N scale freight depot:

Rob’s been in touch with his N scale freight depot:

“Hi, Al —

Here’s a little progress update on my N scale layout in my NYC apartment. The first is the main freight depot, which I’ve gotten cluttered up a bit.

N scale freight depot

Here is another freight facility, using a print-and-build building with platform and details added

N scale freight depot

And finally my hobo hangout, with a furious checkers game in progress. And a dog. Another of your structures in the background, and the beginnings of a scratch-built engine shed. It’s a de-commissioned baggage car, muddied up a bit, with the deck added.

N scale freight depot

This might be the “Ironwood Redruth Railway”; I’m still contemplating names. It would be quite a railway, as one of those towns is in the Upper Peninsula of Michigan, and the other in Cornwall!


And now on to Rod:

“Here are a couple of photos of odd jobs done during the great shutdown.

Firstly, a Fordson tractor with Chaseside loading shovel framework, from a whitemetal kit by Langley Models, who I had a lovely chat with while sourcing a replacement shovel bucket, the folk who run these artisan kit firms are really making a labour of love and deserve our support.

The second and third pic show a Foden six-wheeler cement mixer truck, also from a Langley kit and a joy to build, I did quite a bit of it with low melt solder which makes it all a bit more solid than the cheap supermarket superglue I’d been using. Both these models are for a cement batching works we’re making on the local Arriva staff model railway group.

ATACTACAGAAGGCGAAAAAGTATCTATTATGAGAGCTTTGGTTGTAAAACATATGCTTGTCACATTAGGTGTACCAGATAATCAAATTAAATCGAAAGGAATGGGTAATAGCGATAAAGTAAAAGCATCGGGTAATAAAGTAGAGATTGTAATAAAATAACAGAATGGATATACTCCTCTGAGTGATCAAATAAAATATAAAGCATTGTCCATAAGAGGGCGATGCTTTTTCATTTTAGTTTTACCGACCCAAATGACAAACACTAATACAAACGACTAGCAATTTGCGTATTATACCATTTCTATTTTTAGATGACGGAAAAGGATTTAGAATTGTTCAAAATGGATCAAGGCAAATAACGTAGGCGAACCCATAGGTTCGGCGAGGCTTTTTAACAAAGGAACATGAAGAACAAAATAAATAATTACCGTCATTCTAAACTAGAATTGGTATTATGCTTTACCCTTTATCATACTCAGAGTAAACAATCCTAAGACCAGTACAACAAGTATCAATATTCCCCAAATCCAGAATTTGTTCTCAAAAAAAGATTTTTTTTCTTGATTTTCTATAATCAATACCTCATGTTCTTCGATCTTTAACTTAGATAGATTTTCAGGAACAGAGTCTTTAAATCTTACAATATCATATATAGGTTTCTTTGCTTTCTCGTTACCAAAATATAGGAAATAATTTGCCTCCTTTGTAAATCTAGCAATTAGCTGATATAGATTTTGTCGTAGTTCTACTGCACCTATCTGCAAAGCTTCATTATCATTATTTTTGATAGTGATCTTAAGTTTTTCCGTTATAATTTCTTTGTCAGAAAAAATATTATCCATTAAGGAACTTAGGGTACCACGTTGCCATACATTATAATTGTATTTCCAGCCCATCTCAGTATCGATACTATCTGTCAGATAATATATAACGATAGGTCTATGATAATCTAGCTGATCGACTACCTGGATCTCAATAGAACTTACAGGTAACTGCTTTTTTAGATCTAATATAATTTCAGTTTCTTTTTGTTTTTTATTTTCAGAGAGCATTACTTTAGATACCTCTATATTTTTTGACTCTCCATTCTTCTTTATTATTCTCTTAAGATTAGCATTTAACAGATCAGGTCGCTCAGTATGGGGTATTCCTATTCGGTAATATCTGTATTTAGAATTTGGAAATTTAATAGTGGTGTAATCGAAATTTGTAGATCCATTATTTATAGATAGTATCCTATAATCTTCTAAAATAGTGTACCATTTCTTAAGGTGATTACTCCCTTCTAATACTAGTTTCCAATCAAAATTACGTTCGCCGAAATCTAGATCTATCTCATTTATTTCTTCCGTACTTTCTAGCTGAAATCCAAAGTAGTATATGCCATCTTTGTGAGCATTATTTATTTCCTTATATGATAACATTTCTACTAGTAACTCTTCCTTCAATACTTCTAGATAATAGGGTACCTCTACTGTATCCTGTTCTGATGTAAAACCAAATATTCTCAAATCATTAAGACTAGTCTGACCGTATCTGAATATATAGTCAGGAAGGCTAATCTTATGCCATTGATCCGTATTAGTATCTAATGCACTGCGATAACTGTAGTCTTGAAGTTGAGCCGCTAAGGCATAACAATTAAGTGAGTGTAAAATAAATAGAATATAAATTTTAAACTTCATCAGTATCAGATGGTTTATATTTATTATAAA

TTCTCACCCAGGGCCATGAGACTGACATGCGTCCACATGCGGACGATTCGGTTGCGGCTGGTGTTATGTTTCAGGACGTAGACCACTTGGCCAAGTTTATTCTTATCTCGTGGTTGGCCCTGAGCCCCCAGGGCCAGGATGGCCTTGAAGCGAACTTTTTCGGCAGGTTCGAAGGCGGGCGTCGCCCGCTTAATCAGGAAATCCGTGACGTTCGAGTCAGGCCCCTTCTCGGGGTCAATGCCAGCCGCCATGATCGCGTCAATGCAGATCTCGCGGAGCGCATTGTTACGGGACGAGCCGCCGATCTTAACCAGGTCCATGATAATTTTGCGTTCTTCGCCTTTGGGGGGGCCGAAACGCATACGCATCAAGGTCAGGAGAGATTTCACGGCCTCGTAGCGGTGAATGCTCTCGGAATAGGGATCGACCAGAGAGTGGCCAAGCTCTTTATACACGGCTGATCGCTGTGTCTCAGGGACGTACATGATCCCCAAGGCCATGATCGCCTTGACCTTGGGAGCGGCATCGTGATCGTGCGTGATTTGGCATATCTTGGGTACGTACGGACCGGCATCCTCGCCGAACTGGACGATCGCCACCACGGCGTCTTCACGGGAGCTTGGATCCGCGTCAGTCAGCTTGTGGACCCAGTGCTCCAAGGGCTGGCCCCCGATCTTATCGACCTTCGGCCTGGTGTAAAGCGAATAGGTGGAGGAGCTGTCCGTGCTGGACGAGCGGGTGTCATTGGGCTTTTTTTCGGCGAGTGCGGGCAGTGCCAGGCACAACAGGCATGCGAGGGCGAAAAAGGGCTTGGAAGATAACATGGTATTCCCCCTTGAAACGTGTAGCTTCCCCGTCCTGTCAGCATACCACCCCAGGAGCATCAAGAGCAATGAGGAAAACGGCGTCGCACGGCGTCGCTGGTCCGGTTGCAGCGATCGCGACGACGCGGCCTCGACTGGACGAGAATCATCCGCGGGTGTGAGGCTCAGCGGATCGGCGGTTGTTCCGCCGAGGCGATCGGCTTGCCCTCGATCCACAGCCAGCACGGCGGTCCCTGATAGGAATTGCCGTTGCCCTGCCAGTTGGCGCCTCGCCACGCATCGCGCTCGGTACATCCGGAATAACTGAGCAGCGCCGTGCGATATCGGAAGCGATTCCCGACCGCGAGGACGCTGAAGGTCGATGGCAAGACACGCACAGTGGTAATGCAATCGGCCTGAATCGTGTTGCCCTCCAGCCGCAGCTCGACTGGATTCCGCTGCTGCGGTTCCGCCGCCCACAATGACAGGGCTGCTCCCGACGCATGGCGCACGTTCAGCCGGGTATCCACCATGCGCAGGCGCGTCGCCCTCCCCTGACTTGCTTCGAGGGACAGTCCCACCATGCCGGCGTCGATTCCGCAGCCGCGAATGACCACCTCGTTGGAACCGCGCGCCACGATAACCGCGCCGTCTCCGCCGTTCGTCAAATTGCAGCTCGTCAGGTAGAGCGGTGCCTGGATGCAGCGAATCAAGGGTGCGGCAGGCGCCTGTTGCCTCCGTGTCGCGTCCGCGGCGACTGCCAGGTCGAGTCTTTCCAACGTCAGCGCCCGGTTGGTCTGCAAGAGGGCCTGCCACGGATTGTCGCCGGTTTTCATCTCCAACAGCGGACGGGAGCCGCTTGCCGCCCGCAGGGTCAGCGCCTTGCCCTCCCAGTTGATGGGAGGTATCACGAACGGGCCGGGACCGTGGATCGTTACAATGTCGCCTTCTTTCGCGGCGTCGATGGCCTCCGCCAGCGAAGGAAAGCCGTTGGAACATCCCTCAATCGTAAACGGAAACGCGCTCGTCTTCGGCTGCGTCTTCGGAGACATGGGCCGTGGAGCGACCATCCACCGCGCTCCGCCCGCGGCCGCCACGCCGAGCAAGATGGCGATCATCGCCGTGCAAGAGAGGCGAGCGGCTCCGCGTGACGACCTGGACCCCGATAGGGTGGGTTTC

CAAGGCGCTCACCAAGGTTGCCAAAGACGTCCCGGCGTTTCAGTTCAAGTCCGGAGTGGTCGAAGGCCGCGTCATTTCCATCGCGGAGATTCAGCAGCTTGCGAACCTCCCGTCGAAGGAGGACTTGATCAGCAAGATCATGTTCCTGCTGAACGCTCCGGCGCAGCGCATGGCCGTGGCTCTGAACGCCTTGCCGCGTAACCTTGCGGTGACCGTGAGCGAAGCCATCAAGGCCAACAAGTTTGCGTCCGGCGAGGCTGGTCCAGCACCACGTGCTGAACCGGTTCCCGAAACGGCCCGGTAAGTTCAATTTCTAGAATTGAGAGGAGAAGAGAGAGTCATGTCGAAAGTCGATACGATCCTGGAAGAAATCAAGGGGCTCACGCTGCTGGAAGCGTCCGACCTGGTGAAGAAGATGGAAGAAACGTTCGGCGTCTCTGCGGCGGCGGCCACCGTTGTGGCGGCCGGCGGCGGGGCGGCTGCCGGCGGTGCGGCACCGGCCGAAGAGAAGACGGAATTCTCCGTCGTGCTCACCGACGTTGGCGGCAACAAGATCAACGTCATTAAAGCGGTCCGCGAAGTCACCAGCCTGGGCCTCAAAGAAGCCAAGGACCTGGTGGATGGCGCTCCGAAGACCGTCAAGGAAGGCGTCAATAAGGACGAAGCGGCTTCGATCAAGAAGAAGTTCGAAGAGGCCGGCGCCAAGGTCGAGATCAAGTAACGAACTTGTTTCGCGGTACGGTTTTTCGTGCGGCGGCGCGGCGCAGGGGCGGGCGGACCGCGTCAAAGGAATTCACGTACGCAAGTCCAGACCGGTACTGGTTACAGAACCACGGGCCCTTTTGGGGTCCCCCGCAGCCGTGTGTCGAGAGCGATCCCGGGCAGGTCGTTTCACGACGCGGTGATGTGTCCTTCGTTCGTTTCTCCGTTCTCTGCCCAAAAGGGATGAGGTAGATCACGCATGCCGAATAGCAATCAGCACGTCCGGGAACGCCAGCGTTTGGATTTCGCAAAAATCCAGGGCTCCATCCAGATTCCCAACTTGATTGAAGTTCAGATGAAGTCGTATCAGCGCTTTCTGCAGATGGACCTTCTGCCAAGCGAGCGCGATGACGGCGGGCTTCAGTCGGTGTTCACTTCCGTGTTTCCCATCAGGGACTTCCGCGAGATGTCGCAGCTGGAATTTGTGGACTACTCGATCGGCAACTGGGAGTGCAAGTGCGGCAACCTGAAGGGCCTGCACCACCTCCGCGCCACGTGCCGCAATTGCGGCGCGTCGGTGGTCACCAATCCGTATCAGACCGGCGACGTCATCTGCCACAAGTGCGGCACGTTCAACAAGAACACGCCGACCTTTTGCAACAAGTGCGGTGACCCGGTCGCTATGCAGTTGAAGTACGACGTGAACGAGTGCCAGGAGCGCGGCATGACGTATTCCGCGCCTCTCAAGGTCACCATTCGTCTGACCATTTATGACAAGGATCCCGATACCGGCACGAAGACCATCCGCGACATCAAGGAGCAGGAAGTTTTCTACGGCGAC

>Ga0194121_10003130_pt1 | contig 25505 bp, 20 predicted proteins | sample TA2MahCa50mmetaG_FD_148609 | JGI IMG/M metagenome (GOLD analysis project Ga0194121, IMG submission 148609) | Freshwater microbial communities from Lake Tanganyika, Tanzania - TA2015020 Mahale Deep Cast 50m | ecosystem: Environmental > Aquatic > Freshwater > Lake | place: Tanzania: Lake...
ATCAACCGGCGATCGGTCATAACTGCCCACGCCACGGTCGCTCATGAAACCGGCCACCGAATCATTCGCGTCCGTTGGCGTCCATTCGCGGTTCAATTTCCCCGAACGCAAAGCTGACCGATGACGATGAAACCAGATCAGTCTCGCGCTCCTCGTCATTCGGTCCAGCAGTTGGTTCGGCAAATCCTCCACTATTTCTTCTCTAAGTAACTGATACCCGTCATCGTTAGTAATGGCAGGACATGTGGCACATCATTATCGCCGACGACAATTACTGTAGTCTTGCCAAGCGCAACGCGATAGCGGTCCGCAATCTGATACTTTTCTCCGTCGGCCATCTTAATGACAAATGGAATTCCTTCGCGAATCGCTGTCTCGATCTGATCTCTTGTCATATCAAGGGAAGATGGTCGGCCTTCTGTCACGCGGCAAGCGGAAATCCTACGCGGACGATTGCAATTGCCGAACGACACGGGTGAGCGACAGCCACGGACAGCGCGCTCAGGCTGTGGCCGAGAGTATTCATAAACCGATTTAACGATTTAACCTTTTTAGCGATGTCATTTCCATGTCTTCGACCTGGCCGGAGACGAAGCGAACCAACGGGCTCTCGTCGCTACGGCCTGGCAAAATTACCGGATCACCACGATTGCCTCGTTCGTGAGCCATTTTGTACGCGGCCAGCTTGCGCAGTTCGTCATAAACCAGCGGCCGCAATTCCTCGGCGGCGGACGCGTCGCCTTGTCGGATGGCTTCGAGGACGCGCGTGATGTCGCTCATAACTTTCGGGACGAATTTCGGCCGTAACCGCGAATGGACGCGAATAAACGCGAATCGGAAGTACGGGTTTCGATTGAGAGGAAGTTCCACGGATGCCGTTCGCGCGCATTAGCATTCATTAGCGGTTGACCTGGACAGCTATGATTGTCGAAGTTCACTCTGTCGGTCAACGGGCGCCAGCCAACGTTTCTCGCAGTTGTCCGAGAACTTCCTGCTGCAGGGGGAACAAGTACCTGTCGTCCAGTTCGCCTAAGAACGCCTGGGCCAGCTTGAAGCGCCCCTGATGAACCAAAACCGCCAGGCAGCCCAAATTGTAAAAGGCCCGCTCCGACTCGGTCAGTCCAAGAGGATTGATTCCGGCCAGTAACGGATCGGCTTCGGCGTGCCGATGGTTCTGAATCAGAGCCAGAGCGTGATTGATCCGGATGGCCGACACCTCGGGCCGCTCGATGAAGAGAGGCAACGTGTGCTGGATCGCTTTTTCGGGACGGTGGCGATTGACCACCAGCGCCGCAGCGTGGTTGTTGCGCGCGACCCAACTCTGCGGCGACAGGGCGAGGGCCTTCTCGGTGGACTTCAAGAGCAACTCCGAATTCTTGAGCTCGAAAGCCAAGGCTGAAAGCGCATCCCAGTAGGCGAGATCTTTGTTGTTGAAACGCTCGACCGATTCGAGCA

Finally, a batch of British Rail ‘Dogfish’ ballast hoppers from the Cambrian plastic kits, these were a bit of a swine as the hopper body sits within the frames and is supported mostly by the vertical angle irons off the solebars. Usually with a plastic wagon kit you can assemble the chassis flat on its back to get the running gear square and level, but not with these as the solebar castings include both the W-irons below the solebar, and the hopper support angles above them.

I used a piece of nice flat ply with a batten across the end and a grid drawn on it, which I put together for getting brass loco frames square for soldering. I set the solebars upright on this using Blu-tack under the W-irons, which allowed me to attach the headstocks square across the ends to form the frames.

They all run true, thankfully. I think I may be overdoing the weathering a bit though!


“Hi Al… well after a bit of consideration… Dangerous Dave has struck again… yes time for a few changes… not absolutely sure what the outcome will be, but after watching same layout for 18 months now, its time for a change, just uploaded this video, and maybe you will get some idea of what I intend doing.. least give me something to do on these wet days.. and well thats what the hobby is about, building a layout.



Latest ebay cheat sheet is here.

A big thanks to Rob for sharing his N scale freight depot. And to Dave and Rod.

That’s all for today folks.

Please do keep ’em coming.